April 2020 has been crucial for the development of telehealth services in Arizona. The COVID-19 outbreak forced the officials to act fast and try to remodel the inefficient health system that took a massive hit in the time of the pandemic. The past mistakes are becoming painfully evident as the medical professionals are struggling to rise to the task of fighting the coronavirus.
Alabama has been paving its way to broader telemedicine usage and acceptance for more than half a decade at this point. With Alabama governor signing the Interstate Medical Licensing Compact in 2015, the state officially allowed for telemedicine expansion, as the aim of the compact is to make the process of getting a license much easier for physicians across several states.
The Aloha State welcomed telehealth with open arms and worked hard on the development of the practice. Hawaii has one of the best laws on telemedicine and pushes it forward in every way.
As of 2017, Washington state started to focus more on the development of telemedicine services. The turning point was the update of the state's parity law that helped with reimbursement policies immensely and made telehealth services transparent, easy, and available.
Michigan is a state with precarious telemedicine and telehealth laws. While Michigan does have a telemedicine parity law and a telehealth law—the peculiar wording of the state’s telehealth legislation creates uncertainty among healthcare professionals.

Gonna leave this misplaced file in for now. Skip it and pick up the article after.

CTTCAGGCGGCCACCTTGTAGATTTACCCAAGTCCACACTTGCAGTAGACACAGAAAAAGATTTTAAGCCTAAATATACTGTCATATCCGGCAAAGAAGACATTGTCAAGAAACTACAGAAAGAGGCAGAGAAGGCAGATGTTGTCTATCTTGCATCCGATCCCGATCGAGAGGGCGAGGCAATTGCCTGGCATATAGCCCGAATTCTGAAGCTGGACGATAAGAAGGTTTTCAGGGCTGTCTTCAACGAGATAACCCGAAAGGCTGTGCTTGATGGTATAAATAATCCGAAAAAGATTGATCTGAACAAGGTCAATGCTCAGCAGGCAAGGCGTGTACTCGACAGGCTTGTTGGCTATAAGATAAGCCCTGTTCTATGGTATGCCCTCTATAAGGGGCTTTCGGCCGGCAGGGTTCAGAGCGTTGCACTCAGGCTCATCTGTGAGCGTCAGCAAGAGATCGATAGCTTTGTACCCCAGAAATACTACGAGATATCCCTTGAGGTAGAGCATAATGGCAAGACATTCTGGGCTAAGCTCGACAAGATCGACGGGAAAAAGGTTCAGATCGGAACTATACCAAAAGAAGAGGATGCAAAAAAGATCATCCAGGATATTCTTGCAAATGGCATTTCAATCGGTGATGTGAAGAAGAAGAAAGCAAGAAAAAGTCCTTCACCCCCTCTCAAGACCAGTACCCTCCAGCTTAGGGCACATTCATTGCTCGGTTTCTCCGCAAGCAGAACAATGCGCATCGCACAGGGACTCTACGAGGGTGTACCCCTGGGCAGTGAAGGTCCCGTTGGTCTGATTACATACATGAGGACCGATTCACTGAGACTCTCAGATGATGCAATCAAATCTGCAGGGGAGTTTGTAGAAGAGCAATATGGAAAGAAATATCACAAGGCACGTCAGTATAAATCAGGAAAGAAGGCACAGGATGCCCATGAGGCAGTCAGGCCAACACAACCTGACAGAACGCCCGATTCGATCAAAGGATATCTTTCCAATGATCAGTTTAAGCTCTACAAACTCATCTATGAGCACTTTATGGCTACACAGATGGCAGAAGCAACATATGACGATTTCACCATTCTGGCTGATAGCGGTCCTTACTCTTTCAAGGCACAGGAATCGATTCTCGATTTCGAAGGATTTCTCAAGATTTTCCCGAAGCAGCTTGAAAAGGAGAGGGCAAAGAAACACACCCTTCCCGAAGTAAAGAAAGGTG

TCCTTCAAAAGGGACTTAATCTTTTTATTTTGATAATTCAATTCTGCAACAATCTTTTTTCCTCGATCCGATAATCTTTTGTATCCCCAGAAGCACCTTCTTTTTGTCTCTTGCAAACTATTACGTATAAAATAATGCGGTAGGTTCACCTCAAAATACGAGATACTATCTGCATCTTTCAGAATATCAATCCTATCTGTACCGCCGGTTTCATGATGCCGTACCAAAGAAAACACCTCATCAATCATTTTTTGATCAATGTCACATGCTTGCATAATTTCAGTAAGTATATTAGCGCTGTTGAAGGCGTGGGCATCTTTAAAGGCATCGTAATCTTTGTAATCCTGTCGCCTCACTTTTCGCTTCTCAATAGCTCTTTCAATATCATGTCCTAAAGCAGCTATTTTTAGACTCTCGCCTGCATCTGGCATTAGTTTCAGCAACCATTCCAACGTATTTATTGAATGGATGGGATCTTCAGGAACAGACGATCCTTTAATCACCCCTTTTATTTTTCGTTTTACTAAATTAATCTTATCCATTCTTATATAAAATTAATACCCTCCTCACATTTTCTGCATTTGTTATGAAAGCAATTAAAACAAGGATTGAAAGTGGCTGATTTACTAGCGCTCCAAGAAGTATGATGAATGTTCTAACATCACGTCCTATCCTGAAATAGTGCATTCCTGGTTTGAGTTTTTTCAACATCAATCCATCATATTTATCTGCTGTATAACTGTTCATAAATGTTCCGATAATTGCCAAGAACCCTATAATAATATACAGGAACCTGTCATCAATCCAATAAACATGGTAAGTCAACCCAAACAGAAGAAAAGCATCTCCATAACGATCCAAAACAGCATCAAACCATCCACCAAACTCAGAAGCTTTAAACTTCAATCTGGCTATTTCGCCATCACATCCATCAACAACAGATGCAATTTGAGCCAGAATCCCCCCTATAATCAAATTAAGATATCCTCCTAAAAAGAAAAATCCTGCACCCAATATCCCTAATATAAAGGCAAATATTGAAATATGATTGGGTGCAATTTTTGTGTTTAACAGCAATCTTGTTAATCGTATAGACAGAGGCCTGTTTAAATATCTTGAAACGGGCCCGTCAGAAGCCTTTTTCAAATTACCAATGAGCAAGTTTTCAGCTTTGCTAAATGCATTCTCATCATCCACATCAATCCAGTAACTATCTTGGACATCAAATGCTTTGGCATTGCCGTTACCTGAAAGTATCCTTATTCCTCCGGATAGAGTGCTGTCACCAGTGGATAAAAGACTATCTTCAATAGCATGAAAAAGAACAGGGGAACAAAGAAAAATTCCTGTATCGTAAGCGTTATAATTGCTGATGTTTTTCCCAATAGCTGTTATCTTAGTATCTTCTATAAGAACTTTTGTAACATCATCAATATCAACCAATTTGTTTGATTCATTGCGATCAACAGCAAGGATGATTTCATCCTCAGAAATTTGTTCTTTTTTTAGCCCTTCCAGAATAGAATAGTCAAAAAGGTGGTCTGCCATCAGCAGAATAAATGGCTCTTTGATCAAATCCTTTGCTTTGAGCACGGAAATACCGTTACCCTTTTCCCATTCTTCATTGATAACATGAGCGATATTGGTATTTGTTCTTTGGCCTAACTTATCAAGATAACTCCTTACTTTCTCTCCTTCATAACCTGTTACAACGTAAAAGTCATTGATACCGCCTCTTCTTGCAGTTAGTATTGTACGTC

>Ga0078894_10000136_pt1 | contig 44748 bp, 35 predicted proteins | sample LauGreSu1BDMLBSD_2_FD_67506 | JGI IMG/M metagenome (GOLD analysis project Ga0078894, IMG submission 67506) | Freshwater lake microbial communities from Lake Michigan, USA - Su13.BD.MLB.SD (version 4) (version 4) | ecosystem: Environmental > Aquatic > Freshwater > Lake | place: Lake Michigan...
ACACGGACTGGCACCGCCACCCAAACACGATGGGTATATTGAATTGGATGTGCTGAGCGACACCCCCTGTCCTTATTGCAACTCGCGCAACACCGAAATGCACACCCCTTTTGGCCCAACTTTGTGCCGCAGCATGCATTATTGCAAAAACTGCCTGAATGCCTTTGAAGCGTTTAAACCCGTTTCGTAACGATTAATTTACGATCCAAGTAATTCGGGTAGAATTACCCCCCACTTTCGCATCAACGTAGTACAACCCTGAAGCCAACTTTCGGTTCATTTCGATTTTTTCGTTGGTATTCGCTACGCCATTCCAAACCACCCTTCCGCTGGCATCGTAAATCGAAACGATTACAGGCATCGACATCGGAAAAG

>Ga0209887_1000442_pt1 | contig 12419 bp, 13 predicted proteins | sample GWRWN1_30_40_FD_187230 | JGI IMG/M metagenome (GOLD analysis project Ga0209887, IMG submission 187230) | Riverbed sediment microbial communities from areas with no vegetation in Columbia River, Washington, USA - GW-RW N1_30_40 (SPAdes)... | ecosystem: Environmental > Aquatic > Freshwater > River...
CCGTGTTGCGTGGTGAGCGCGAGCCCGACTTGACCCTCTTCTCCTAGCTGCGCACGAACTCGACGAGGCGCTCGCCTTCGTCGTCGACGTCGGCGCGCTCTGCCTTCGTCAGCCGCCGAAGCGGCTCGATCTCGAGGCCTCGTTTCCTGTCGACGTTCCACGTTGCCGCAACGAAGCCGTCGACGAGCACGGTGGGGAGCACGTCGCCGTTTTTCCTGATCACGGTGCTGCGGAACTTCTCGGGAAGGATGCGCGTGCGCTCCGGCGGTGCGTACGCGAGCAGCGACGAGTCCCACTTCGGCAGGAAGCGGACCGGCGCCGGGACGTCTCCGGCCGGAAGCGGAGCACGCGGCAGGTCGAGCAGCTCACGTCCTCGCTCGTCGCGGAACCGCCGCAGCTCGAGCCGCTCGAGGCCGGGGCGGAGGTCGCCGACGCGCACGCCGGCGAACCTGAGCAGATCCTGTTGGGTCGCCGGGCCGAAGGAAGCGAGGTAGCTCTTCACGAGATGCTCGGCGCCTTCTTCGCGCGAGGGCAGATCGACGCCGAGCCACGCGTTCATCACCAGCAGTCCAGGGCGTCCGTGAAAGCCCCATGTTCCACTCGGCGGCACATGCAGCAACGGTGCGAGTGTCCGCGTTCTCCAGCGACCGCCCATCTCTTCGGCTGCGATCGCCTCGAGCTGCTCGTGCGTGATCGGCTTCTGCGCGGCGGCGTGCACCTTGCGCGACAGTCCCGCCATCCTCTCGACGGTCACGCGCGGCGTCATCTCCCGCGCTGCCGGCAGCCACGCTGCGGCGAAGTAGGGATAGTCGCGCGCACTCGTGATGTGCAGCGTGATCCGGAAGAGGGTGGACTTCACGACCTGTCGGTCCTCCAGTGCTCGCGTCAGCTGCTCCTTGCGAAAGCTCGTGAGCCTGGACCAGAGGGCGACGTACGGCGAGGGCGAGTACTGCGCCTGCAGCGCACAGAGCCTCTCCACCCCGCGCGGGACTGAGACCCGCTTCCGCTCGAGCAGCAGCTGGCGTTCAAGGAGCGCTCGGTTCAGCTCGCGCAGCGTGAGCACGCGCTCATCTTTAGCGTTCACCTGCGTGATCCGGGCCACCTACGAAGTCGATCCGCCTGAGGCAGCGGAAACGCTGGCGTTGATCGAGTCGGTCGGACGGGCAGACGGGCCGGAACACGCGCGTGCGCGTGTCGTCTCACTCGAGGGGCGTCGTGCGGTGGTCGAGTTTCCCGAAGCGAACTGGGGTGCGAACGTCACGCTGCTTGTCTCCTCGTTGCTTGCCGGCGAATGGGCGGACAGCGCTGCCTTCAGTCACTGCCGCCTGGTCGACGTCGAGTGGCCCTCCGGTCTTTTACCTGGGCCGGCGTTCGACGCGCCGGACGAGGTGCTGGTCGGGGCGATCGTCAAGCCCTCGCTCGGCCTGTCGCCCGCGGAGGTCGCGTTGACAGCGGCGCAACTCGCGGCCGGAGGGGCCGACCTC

The Bay State is a bit behind with the laws and regulations regarding telemedicine services. Unlike some of its neighbors, Massachusetts is yet to jump on the bandwagon and introduce proper regulation when it comes to the appropriate ways to practice telehealth, but also reimburse providers who practice it.
Telemedicine policies, rules, and regulations in Oregon are scattered through several Senate Bills and enforced by a number of different entities — mainly Medicare and Medicaid.
The state of New York is quite open to telemedicine. Governor Andrew Cuomo signed the New York telehealth parity law in 2014, and it went into effect in 2016. The biggest impact NY’s parity law had on the practice of telemedicine in the state was the fact that it authorized coverage for telehealth services by Medicaid, private insurance, and state employee health plans.
Telemedicine is growing rapidly and changing the healthcare landscape for the better. With many patients embracing the benefits of remote care, the practitioners are looking for ways to incorporate telehealth services into their practice. We are witnessing the continual rise of telemedicine-only practices as well.